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Opioid Trial: 4 Companies Reach Tentative Settlement With Ohio Counties

Cardinal Health was one of a handful of corporations to strike a last-minute settlement with two Ohio counties, to avoid the first major trial in the landmark federal litigation effort concerning the opioid health crisis.
Darron Cummings
Cardinal Health was one of a handful of corporations to strike a last-minute settlement with two Ohio counties, to avoid the first major trial in the landmark federal litigation effort concerning the opioid health crisis.

Updated at 11:50 a.m. ET

Three of the biggest U.S. drug distributors and a drug manufacturer have reached a last-minute deal with two Ohio counties to avoid what would have been the first trial in a landmark federal case on the opioid crisis.

Summit and Cuyahoga counties announced Monday morning that the tentative deal amounts to roughly $260 million.

Distributors AmerisourceBergen, Cardinal Health and McKesson pledged to pay $215 million, while manufacturer Teva Pharmaceuticals will pay $20 million in cash and an additional $25 million in addiction and overdose treatment drugs, according to Paul Farrell Jr., a co-lead attorney for the two counties. Under the deal, there is no admission of wrongdoing on the companies' part.

Government officials describe the agreement as a lifesaving deal that will funnel cash to social service programs and first responders on the front lines of the opioid crisis.

"If this was a war, today was supposed to be D-Day, where we engage the enemy and storm the beach," Farrell told NPR on Monday. "So, last night at 11:50 p.m., the defendants retired from the field and decided to settle this particular skirmish rather than fight."

However, the agreement unveiled Monday does not end the broader legal "war" between local governments and the companies they have sued in federal court — it pertains only to Summit and Cuyahoga counties. As the first to go to trial, their lawsuits had been expected to serve as a bellwether for the nearly 3,000 lawsuits that have been folded into one massive federal case known as the National Prescription Opiate Litigation.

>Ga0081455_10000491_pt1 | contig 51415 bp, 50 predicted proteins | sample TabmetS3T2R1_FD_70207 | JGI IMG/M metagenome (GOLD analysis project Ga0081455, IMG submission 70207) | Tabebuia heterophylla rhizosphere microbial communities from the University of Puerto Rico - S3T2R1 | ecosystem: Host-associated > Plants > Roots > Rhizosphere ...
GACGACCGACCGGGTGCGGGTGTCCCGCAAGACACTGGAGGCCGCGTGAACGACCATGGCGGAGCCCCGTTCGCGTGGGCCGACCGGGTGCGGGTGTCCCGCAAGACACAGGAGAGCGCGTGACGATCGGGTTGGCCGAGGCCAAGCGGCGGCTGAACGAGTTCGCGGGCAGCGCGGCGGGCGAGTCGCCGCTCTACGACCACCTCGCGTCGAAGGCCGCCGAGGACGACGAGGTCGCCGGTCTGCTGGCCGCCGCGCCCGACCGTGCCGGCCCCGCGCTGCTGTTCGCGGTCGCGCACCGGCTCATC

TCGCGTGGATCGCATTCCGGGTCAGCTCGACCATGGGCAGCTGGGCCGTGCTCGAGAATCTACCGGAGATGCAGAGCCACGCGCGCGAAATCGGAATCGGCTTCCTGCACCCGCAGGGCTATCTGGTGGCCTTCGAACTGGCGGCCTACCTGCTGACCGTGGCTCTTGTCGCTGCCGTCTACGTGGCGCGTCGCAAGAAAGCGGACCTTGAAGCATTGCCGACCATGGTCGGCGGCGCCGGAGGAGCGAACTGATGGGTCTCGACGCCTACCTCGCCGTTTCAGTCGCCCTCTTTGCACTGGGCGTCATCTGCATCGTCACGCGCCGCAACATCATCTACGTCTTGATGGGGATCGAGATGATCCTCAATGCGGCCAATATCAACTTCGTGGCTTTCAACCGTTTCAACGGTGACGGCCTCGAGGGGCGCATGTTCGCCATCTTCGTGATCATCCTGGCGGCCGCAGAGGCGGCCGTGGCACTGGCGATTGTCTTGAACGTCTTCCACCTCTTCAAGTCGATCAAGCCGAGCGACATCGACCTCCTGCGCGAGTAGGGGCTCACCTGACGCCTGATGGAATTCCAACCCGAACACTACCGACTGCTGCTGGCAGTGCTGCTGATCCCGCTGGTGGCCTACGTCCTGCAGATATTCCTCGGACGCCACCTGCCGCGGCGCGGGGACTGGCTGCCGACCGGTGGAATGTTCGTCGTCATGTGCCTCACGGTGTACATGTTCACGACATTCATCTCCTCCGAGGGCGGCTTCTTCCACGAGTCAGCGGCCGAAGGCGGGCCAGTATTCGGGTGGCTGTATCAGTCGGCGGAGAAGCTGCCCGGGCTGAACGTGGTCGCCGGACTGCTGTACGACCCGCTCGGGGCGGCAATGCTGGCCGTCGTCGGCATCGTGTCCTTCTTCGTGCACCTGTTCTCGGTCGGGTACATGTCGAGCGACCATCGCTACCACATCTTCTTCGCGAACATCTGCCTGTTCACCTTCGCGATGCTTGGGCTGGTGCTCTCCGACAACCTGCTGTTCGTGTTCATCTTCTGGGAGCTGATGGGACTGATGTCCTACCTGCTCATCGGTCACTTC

Those thousands of lawsuits — filed by city, county and tribal representatives against companies in virtually every link of opioid drug production — remain on track for eventual trials if they do not reach settlements of their own.

"While this morning's trial will not begin as scheduled, the federal opioid MDL continues to move forward, as thousands of American communities still have claims against opioid industry defendants," the Plaintiffs' Executive Committee, the group of attorneys overseeing the consolidated federal case, said in a statement released Monday.

The plaintiffs claim that by aggressively marketing and selling highly addictive medications while downplaying the risk, these drug companies helped fuel an addiction crisis that has led to nearly a quarter-million prescription opioid overdose deaths in the past two decades. Some 130 people in the U.S. are still dying every day because of opioids, according to the Centers for Disease Control and Prevention.

By last weekend, most of the defendants scheduled to go to trial in the bellwether trial in the Northern District of Ohio — including opioid manufacturers Johnson & Johnson and Mallinckrodt, among others — had already reached settlements with the two counties.

Monday's settlement announcement means that only Walgreens remains on the list of original defendants for the Ohio trial. But since Walgreens has been sued for its role as both a distributor and a pharmacy, Farrell expects the company to be bumped to another trial date that includes only the two Ohio counties' lawsuits against pharmacies.

And Farrell expects to proceed with a similarly aggressive stance in the run-up to that trial date and any others that arise from the consolidated federal case.

"We were not going to accept an amount of money that didn't make a difference," he said. "And so we stuck to our guns and demanded that if there was going to be a settlement with Cuyahoga and Summit, it was going to be substantial enough to make a meaningful difference."

Copyright 2019 NCPR

Brian Mann
Brian Mann is NPR's first national addiction correspondent. He also covers breaking news in the U.S. and around the world.
Colin Dwyer covers breaking news for NPR. He reports on a wide array of subjects — from politics in Latin America and the Middle East, to the latest developments in sports and scientific research.

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